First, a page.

*COBRA allows it to happen
Standards for Electronic Transactions
*HIPAA required that health providers and health plans standardize their transactions to one format to improve efficiency and decrease costs
*Types of transactions include:
-Health claims
-Payment and remittance advice
-Coordination of benefits(COB)
-Health claim status
-Enrollment and dis-enrollment of health plan
-Eligibility of a health plan
-Health plan premium payments
-Referral certifications or authorization
-First report of injury
-Health claim attachments
Standard Code Sets
*Standardization of data is accomplished by using Standard Code Sets
-ICD9-diagnosis
-CPT-procedure or service
-HCPCS-equipment or supplies
-NDC-drugs
Unique Identifers
*are used for doing business in a medical field using multiple numbers
*were developed to make the process a little more efficient
*EIN number-Employer Identification Number; it's issused by the IRS and is used for enrollment in health plans, health claims, eligibility and premium payments
*NPI-National Provider Indentifer-managed by CMS
CMS-Center for Medicaid/Medicare Services
*a 10 digit # that will remain with the physician throughout the life of their practice
*used for administrative and financial transactions
*the #'s do not carry any personal information about the particular provider
*these #'s must be used for billing and health insurance claim forms
*compliance date:May 23 2007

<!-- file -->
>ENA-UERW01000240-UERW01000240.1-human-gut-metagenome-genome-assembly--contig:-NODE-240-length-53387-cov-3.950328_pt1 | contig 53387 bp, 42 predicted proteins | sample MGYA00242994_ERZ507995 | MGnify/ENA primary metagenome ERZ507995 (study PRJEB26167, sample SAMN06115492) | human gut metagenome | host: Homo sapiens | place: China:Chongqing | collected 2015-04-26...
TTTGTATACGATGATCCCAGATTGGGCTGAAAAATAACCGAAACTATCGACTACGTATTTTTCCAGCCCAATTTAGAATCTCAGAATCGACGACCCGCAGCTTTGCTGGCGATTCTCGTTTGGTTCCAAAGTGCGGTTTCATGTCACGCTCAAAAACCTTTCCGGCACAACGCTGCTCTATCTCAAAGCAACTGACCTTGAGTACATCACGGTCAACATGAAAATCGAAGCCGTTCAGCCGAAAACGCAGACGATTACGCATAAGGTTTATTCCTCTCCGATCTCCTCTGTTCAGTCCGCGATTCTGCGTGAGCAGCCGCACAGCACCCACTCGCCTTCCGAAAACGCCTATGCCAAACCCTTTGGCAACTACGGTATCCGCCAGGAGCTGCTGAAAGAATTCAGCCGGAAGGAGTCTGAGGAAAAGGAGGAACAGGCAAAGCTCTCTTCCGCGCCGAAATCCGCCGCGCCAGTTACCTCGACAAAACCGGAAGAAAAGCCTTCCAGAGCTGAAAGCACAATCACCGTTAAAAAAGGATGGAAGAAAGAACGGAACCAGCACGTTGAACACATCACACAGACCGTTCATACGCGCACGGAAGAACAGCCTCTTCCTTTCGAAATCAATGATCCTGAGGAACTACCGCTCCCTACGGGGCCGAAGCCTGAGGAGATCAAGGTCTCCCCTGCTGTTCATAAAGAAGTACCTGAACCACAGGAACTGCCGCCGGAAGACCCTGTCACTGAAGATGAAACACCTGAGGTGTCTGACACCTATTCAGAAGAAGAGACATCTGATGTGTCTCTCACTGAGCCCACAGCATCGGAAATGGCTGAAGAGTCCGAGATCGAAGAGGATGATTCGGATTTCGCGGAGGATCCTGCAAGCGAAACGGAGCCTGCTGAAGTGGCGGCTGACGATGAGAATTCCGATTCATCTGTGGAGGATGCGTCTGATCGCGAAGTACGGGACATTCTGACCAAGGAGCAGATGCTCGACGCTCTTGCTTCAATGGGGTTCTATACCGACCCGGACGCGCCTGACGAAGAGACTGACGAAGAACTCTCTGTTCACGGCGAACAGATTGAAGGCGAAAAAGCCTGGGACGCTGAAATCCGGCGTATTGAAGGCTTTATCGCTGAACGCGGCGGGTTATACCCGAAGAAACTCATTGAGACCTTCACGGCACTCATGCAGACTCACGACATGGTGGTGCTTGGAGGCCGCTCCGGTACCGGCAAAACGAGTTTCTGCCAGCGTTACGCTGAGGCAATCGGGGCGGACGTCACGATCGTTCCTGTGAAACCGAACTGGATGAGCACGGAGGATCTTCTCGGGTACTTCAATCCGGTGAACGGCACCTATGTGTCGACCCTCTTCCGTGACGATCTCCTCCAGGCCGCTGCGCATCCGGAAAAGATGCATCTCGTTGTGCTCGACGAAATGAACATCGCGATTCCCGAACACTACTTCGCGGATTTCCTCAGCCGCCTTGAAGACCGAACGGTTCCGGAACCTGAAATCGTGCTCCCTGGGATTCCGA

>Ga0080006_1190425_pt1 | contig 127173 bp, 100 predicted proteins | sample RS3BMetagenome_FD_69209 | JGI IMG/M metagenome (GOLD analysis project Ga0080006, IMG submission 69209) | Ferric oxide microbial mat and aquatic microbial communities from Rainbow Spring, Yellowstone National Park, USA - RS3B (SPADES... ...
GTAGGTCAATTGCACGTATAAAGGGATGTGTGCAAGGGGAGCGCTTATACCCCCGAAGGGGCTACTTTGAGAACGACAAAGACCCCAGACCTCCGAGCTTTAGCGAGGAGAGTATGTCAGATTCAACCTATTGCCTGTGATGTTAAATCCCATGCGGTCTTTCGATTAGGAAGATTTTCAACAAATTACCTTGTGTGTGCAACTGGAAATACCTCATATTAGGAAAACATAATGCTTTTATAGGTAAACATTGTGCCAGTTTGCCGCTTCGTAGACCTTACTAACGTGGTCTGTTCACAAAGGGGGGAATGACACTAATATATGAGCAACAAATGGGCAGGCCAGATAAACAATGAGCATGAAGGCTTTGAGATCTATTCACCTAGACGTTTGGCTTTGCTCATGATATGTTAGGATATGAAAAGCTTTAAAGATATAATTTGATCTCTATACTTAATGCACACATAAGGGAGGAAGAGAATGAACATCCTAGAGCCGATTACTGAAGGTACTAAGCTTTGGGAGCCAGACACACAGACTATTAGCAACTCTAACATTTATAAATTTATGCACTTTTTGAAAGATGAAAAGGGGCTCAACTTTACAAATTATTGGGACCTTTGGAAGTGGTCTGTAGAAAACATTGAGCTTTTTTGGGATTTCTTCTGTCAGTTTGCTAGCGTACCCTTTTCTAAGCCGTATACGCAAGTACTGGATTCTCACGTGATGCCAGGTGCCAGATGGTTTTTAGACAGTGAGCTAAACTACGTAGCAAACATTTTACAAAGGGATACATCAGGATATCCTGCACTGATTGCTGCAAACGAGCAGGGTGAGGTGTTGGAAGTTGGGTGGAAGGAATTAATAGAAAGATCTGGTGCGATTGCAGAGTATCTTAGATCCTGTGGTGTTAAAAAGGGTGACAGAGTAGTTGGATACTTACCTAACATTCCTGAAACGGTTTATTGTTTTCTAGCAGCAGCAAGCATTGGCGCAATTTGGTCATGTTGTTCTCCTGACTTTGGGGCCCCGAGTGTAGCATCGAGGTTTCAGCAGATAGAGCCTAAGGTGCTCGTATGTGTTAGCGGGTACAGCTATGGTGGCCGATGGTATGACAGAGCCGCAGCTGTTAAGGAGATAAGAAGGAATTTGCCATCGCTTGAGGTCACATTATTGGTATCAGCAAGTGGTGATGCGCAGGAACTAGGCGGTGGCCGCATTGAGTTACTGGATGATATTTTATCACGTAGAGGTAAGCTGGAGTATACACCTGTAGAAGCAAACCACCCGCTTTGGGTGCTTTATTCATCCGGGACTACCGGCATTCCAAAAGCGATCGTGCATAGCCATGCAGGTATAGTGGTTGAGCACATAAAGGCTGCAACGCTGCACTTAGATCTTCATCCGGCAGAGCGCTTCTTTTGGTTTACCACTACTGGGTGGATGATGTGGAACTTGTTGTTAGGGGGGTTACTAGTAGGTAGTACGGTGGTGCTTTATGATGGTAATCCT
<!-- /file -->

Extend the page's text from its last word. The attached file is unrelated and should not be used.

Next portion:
Privacy Rule
*to protect the privacy of al IIHI regardless of form(paper, oral or electronic)
*Set of standard rules that are fair and protect all Americans
*Allow patient rights
*Individuals authorized to use PHI without authorization:
-Health care professionals involved in patients care
-Billing and managed care companies involved in patients care
-Other agencies required by law, public health, law enforcement, and government
-TPO-Treatment, Payment and Operations
What Does PHI Include?
*Name
*Address
*Telephone number
*Fax number
*Email address
*Social Secruity Number
*Medical Record Number
*Health Plan Beneficiary Number
*Account Number
*Certificate/License Number
*Date of: Birth, Admission, Discharge and Death
*Vehicle Identification and Serial Number
*Device Identifiers and Serial Numbers
*URL
*IP Address
*Finger or Voice Prints
*Full-facee Photographs
*Any other identifying: Number, Characteristic or Code
Required Activities of the Privacy Rule
*Provide all patients a formal NPP
*Allow patients to determine who will receive disclosure of PHI for other than TPO
*Restrict disclosure of PHI to minimum necessary for TPO
*Protect use and disclosure PHI
*Enforce requirements to access of PHI
*Enforce criminal sanactions for improper use of PHI
*Designate a privacy officer
*Implement compliance program
Security Rule
*Protection of health information that is kept or sent electronically(ePHI)
*Ensure the confidentality, integrity and availability of electronic information that is created, received, maintained or transmitted
*Protect against possible threats or hazards to the secruity